When the Baltimore Ravens lost center Ryan Jensen to the Tampa Bay Buccaneers as a result of a $40+ million deal, it is doubtful many Ravens fans became overly worried about backfilling the 2017 starter.
Jensen produced in Baltimore, and would have been welcomed back at the right price. But the highest paid center in the NFL? Heck no.
The Ravens have been here before, and regularly prove they have no issue filling the center position. When Matt Birk retired, the team acquired Jeremy Zuttah, a center who played well initially in Baltimore but eventually tailed off. When they moved on from Zuttah, Jensen stepped in as a viable starter. Now with Jensen gone, it is up to the Ravens to find another proper candidate to snap the ball to Joe Flacco.
The list of in-house candidates is thin. Perhaps Matt Skura develops as a starting center, or maybe Nico Siragusa tries out the position, but neither would be sure things. The market of free agents is fairly dry, making a Zuttah-like trade a possibility.
Or the Ravens could turn to next month’s draft to address the position if the value lines up with their selections. One intriguing prospect whose positive qualities mirror Zuttah’s in his prime but with much more potential is Iowa’s James Daniels.
Notably athletic for his position, Daniels stands out as a diverse center who has the technique needed for pass pro, and also the short-area quickness and agility to contribute at all levels of the field as a run blocker. With just two years of starting experience at center,
Daniels has plenty of upside, and very well may be the first center off the board in the draft, perhaps as early as the first round. The 16th overall pick could be a stretch for selecting Daniels, however as a trade-back option for the Ravens in the first round, he could be in play.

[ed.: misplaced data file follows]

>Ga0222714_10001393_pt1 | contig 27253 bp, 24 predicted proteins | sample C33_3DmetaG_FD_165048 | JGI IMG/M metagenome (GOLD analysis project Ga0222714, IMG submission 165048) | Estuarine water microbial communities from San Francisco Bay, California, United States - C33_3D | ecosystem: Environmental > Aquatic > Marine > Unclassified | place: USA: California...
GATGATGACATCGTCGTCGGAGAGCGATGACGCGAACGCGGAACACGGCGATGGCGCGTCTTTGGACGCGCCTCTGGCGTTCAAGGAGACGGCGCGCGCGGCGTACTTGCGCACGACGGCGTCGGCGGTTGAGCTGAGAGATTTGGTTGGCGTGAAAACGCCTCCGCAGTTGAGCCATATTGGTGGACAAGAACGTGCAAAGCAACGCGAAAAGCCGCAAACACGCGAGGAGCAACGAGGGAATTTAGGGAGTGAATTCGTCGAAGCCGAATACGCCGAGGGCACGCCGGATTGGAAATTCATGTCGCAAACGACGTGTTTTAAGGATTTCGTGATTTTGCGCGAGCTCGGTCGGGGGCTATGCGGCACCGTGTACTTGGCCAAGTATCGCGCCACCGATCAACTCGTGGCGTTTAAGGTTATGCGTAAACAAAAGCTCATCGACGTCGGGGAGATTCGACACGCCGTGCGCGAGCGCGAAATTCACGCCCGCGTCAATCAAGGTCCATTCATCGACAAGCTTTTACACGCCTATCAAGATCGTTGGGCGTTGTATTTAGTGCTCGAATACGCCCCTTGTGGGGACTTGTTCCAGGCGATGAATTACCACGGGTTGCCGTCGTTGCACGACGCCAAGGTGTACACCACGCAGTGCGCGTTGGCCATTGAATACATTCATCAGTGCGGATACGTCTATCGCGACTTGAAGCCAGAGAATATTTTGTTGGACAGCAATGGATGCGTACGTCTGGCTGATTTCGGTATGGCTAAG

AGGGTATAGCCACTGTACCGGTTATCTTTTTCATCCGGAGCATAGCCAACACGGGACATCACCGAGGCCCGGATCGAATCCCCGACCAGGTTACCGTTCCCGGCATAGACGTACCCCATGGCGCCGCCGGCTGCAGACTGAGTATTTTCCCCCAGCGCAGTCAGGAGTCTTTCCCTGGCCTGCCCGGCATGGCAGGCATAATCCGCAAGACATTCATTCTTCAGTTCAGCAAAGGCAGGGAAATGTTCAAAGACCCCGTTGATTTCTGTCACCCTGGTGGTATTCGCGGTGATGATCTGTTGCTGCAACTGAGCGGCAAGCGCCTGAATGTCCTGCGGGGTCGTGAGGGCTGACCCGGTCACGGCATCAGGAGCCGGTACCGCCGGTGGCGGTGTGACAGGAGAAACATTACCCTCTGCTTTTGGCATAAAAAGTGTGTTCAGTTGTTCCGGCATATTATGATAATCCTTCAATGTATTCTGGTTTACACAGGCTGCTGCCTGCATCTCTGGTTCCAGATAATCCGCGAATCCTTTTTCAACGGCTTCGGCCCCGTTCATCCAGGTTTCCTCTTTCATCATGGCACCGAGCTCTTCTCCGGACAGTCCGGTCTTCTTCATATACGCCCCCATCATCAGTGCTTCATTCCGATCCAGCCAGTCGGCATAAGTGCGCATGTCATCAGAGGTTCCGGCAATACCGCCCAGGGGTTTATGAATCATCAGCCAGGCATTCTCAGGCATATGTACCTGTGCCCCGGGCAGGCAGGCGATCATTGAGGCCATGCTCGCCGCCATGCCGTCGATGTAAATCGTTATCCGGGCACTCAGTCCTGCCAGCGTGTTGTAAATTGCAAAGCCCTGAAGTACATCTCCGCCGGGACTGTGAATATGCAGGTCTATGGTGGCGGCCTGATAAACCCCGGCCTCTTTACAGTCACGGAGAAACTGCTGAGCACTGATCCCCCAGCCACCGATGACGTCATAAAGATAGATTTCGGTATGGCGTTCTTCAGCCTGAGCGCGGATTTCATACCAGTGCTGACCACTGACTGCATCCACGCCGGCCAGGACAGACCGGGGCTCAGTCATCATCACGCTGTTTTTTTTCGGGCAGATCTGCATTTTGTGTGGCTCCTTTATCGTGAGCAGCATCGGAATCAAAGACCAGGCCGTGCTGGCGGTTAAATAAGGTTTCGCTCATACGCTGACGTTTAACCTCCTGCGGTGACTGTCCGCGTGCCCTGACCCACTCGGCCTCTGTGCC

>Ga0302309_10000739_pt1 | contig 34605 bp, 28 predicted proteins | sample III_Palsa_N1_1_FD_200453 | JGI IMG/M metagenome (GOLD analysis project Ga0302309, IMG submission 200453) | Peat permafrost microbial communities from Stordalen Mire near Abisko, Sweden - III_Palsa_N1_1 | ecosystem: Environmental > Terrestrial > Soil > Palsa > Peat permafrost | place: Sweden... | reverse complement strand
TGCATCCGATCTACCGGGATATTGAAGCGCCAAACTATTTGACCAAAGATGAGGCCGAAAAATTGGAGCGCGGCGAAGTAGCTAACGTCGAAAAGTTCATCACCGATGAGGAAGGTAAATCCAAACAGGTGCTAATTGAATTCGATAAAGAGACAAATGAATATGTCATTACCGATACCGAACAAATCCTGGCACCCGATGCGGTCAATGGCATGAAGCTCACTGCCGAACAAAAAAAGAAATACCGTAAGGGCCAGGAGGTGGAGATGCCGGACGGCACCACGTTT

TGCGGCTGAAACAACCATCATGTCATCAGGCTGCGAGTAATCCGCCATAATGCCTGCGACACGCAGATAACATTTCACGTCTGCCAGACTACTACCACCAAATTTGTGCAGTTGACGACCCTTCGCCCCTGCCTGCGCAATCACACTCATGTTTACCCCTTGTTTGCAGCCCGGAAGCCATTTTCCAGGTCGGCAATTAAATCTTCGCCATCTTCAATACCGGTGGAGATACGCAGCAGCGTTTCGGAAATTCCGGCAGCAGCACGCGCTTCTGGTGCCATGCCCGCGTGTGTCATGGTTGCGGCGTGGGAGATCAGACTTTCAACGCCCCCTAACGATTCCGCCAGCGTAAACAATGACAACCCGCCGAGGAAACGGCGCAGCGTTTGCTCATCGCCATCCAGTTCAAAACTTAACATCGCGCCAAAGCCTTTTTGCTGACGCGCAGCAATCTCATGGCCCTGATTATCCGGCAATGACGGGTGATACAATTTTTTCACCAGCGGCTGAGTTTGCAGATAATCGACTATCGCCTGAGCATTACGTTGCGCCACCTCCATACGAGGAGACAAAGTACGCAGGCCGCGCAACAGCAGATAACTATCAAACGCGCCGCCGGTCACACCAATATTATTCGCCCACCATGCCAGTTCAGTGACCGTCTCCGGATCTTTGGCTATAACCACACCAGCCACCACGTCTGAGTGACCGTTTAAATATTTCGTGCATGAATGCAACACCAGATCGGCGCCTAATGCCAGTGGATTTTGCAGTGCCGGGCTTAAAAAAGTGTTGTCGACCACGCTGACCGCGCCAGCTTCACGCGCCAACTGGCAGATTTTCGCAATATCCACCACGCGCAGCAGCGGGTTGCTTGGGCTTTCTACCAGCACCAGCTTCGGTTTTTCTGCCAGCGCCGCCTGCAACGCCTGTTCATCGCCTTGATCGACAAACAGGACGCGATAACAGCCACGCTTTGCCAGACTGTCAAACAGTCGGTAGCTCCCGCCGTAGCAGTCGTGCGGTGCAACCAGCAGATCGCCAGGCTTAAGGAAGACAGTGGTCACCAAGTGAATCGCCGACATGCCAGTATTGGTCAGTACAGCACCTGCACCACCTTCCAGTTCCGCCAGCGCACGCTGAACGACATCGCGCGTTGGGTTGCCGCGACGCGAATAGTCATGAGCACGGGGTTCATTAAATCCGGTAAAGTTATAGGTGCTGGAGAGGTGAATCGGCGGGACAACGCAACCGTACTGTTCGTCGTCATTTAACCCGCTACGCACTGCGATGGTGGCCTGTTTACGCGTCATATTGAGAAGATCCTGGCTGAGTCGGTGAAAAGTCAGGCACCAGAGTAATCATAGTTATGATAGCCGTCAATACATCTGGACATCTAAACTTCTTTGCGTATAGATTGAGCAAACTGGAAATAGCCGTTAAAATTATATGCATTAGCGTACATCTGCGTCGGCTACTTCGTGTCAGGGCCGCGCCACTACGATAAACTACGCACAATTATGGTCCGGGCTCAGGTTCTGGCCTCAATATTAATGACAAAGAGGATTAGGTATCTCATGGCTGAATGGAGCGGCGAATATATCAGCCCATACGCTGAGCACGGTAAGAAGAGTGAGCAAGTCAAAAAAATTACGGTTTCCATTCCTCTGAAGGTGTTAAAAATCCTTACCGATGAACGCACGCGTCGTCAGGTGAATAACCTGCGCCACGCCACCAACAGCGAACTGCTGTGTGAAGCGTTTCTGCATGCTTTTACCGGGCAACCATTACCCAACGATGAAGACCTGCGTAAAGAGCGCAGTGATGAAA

Let’s dive into Daniels’ play and look at why he would fit in well with Baltimore’s offensive linemen.
What stands out most with Daniels is his speed and quickness in run blocking.
He effortlessly works his way upfield to the second level and seals off the block, offering an upgrade in athleticism over Jensen.
Not only is Daniels efficient at blocking directly upfield, but his agility and nimble feet allow him to move laterally and then up to the next level.
On run plays to the outside, Daniels will be a contributor as a player who can direct the flow of the play.
And while Iowa’s offense was extremely run-heavy, Daniels did show some positive qualities within pass protection.
His technique and aggressive mentality allow him to succeed as a pass protector; however, if he can improve his overall strength (often easier said than done), then he will truly be able to consistently succeed in pass protection.
Daniels is an intriguing option for Baltimore not only because he has the long-term potential to be one of the league’s better centers, but also the ability to contribute as a rookie. He will experience growing pains in year one, but his athleticism and clean play will allow him to make an early impact.
If Daniels lands in Baltimore, he would be a more than capable replacement for Jensen.